Net-a-porter campaign to launch Porter print magazine

By Elizabeth Bacon

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https://www.net-a-porter.com

Overview:

Net-a-Porter, an online designer fashion hub, wants to produce a bi-monthly magazine, named Porter, with 400,000 copies of each edition made available across 60 countries. This caters to the wide targeted audience of fashionable, savy women all around the world.

The new and improved twist is that it has “shoppable” pages. It enables Net-A-Porter to connect magazine readers to its ecommerce store, as all of the pages can be scanned using the retailer’s mobile app.

What is so unique about this particular brand and campaign? Porter is unique in that it’s a brand new magazine that was designed and created with digital as one of its core features. Some previous cases studies have seen the patterns of failed companies adding a digital layer to existing magazine brands.

The unique ability to shop the magazine is only one part of the magazine’s reason for being. It also gives Net-A-Porter a new and relevant way to communicate with its audience, as the company’s own research shows that its users still buy print magazines.

Vice president says, “the aim is to inspire the consumer from the very beginning of her journey — and follow her all the way to the end… This is a new model for publishing, a blend of the old and the new, and the shopability really inspires me.”

Social Media: 

Facebook page: It doesn’t have any obvious info of the launch of this new print campaign. This should be improved with the profile picture link or cover photos. https://www.facebook.com/netaporter

Instagram: There is two separate accounts, one for Net-A-Porter as a whole (1.1 MILLION FOLLOWERS!!) and then the Porter Magazine (198 thousand followers). They need to make sure that both accounts highlight each other!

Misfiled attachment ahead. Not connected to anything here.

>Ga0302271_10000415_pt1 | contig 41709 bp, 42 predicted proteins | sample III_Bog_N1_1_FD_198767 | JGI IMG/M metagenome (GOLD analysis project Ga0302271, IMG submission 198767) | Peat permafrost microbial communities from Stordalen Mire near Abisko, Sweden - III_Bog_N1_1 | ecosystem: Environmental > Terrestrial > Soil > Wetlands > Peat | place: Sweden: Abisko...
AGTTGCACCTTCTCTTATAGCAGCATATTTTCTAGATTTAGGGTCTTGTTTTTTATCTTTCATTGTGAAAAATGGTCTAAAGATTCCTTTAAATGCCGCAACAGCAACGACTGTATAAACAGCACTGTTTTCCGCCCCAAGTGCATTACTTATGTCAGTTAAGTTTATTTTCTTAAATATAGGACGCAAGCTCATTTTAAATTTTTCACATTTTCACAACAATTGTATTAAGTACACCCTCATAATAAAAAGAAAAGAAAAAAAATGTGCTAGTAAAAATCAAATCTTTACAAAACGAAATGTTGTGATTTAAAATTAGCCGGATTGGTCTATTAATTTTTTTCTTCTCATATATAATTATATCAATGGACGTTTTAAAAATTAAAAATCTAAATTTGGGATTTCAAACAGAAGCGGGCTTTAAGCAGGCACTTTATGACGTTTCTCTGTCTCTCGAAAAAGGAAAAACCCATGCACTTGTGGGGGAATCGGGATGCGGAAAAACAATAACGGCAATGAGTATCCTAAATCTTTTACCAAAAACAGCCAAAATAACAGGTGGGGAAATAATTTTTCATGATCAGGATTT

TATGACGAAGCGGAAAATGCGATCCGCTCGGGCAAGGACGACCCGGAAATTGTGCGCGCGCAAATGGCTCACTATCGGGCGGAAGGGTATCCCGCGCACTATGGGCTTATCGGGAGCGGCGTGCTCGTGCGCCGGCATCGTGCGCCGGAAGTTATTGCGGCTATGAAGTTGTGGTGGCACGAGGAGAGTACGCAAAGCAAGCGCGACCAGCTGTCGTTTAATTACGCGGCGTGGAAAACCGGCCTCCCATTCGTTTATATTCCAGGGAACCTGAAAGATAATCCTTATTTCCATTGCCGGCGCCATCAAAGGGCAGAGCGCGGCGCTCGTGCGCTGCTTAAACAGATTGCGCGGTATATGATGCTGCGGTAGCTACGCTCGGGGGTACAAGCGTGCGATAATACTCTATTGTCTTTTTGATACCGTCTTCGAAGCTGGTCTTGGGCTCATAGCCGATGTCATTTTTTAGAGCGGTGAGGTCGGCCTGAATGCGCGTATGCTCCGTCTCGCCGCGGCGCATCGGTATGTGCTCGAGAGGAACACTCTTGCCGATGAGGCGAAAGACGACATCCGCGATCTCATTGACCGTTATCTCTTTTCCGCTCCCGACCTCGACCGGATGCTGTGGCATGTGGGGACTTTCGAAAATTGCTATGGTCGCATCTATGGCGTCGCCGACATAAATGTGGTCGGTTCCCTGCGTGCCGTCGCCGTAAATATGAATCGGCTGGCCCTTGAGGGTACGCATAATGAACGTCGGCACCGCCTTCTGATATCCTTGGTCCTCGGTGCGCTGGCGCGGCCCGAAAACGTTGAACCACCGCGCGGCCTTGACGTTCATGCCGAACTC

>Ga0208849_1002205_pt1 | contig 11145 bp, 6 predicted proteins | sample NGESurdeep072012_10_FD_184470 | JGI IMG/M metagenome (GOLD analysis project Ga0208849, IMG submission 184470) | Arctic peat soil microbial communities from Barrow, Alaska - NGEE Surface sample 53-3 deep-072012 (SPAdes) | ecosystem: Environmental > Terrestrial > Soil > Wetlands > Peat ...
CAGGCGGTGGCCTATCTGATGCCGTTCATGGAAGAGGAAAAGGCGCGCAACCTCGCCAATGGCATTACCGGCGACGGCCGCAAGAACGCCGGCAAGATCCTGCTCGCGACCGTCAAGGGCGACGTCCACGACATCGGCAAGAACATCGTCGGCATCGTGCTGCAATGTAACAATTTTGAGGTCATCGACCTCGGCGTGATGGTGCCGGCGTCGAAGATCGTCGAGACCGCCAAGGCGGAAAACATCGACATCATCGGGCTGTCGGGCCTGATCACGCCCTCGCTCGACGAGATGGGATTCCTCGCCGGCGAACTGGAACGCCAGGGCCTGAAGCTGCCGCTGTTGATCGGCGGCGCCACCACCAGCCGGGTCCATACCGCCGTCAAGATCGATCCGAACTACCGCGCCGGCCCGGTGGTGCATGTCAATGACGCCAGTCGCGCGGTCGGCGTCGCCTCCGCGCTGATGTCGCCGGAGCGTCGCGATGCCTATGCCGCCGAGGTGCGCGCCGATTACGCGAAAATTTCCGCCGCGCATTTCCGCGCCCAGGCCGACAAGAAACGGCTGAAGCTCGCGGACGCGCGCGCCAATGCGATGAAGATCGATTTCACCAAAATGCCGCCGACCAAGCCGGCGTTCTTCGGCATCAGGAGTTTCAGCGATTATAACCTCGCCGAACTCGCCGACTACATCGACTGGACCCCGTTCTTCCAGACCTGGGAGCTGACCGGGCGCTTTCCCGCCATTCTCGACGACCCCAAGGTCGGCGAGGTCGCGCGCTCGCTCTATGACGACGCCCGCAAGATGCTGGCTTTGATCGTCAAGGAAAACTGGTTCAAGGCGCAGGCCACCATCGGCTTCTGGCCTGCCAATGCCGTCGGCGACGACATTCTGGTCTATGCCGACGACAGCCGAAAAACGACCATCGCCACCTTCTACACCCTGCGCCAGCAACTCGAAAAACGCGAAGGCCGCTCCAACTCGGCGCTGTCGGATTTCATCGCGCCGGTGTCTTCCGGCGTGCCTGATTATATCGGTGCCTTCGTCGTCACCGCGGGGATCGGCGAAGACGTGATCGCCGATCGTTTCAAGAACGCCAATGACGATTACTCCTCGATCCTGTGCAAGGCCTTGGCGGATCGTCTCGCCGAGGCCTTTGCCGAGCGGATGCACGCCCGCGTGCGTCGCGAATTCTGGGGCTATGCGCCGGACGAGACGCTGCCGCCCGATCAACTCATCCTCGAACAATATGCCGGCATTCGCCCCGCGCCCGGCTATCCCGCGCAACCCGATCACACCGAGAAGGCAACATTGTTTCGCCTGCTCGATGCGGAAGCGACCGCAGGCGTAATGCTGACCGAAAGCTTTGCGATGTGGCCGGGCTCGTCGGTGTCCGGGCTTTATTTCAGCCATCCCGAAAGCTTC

Online presence: already 30 percent of Net-a-porter’s sales come from mobile smartphones, which I think is good results!

How it works?

You shop and scan. Every single editorial page within the magazine contains some sort of digital content, which is an indication of the amount of planning and coordination that goes into each issue. And it will feature APP technology to make it shippable.

How to improve:

I read a review that concluded that only one of the 282 pages in Porter actually tells readers how to use the scanner, with no further calls-to-action throughout the magazine. Maybe Porter’s creative team didn’t want to fill the pages with large ‘Scan This!’ logos, but it means that many people will be left unaware of the additional digital content that lies within.

Conclusion:

The digital elements also work seamlessly with the on-page content and provide a decent enough user experience.

Net-A-Porter does content marketing very well! They are good about knowing their customer. Yeoman’s can draw on the findings of Net a Porter’s 7,000 strong customer panel, each of which keeps a detailed diary. Also, they discovered that if a pure online player is prepared to invest in print, then print remains a significant channel for luxury brands.

In conclusion, Natalie Massenet says it best, “We think it’s a continuation of our service,” she said of the forthcoming magazine. “It will be entirely shoppable, ads will be shoppable — we’re going to try and create something completely new there.”

“I know it sounds crazy,” Ms. Massenet said. “It’s not for the fainthearted, but we’re a multimedia company, and in the same way that you have to have a Facebook page and an Instagram account and be on mobile and have a website, you also need to be in print.”

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